Mountain lions can save lives. This has been suggested by safety experts, who took the lead from a group of wildlife scientists from Western states and Alaska who have been studying the effect that cougars have upon road accidents.
Sophie Gilbert a wildlife ecologist working at the University of Idaho and Laura Prugh of the University of Washington and colleagues in Alaska have published a paper in a journal called Conservation Letters. They begin their paper with a startling fact, namely that each year deer in America cause 1.2 million collisions. The collisions cause 29,000 human injuries and more than 200 human deaths on American roads. The deer is the country’s most dangerous large mammal.
Cougars prey on deer. And there lies the key to the suggestion that cougars can save lives. It has been suggested that mountain lions in New York, New Jersey and in other eastern American states could prevent 155 deaths and 21,400 injuries over 30 years.
Of course, they have to factor into this very simple equation the undeniable fact that mountain lions do very rarely attack people although it is normally young adults or children who were unsupervised. The scientists have been, I think, quite generous in estimating that cougars would kill less than one person a year on average while preventing five deaths and 700 injuries. Therefore the net result is the saving of human lives. I think you could argue that mountain lions actually kill much less than one person per several years. As I recall only 18 deaths have occurred as a result of cougar attacks on people over the past hundred years or more and most don’t lead to the death of the person. That’s one in more than five years and I also recall that there hasn’t been a recent death by cougar attack.
We know that cougars have been wiped out from eastern states. This occurred towards the end of the 19th century. That said, many people believe that there are cougars in the eastern states of the USA. There have been sightings. This is because cougars sometimes travel vast distances from the West to find their own territory in the East. One mountain lion was involved in a car accident in June 2011 in Connecticut, 35 miles from New York City. William Stolzenberg wrote a book (Heart of a Lion) about the journey that a mountain lion took from South Dakota. The cat travelled north of the Great Lakes before turning south in search of a mate.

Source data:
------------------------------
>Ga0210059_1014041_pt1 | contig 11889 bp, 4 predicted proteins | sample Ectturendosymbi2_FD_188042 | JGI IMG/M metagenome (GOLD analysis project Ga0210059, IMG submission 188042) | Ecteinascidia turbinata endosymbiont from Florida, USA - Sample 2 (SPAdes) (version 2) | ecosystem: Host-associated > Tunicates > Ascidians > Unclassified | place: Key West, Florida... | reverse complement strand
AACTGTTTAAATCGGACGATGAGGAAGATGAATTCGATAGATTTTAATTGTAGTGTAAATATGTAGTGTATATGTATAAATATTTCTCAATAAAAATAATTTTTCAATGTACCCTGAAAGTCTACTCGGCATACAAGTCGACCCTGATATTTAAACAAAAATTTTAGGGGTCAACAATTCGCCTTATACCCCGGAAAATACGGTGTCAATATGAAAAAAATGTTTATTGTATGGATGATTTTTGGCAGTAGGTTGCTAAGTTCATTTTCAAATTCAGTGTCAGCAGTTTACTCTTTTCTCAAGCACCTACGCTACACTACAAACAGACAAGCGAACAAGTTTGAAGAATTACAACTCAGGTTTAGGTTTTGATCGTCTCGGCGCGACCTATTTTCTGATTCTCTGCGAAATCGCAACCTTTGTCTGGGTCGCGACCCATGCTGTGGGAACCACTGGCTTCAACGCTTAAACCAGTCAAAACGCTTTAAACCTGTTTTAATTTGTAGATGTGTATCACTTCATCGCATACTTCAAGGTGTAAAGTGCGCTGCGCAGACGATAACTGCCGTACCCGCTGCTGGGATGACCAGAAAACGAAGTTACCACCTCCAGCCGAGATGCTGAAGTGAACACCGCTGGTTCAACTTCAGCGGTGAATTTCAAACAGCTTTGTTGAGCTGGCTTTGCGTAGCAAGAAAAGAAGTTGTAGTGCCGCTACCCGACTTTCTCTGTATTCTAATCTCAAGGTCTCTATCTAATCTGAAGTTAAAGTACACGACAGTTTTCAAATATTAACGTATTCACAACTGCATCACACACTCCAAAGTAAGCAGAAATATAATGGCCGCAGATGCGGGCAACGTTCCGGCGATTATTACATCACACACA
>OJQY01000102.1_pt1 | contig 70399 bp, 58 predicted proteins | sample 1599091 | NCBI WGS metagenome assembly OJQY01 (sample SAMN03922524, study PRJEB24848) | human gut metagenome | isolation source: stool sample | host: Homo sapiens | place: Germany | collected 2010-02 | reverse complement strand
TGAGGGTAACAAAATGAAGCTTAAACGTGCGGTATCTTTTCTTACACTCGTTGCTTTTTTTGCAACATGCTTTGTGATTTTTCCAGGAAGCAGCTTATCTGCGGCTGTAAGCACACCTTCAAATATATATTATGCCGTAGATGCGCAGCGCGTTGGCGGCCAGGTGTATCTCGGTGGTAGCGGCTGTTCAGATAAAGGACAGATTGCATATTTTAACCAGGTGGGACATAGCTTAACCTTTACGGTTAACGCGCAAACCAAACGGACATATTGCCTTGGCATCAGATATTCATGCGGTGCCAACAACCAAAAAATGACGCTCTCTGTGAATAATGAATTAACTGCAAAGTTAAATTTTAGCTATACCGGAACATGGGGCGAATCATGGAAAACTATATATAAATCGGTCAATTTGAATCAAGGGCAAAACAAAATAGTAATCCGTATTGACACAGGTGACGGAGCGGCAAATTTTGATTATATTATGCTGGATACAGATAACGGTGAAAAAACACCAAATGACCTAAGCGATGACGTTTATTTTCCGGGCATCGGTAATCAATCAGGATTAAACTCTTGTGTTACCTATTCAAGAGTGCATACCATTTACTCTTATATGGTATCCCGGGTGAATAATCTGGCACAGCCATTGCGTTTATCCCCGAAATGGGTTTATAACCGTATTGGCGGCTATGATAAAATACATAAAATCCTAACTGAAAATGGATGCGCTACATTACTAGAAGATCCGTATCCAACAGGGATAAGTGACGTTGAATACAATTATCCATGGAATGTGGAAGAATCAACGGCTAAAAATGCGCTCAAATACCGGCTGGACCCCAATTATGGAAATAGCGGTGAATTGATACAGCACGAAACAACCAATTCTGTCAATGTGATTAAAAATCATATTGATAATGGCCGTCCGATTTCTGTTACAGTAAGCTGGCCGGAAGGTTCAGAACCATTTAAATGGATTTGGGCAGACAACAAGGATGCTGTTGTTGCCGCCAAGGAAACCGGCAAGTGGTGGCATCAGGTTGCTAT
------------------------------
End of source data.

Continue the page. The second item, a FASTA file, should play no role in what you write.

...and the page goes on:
In addition, of course, we cannot forget Florida which has its own cougar, the Florida Panther, although the population is very small and vulnerable and, incidentally, inbred.
The scientists predictions are supported by information from South Dakota which it is said has been recently re-colonised by cougars. The cats appear to have caused a 9% reduction in deer-related car crashes over eight years.
The theory is good and sound that cougars can save lives by reducing traffic accidents caused by deer but there is the psychological barrier. The psychological barrier is that people are frightened of the mountain lion but people are not frightened of being involved in a traffic accident with a deer. That is a substantial barrier to any thoughts about rewilding the eastern states of America with mountain lions! The barrier might be overcome by the logical conclusion that the cats can save lives.
Source: The Times Newspaper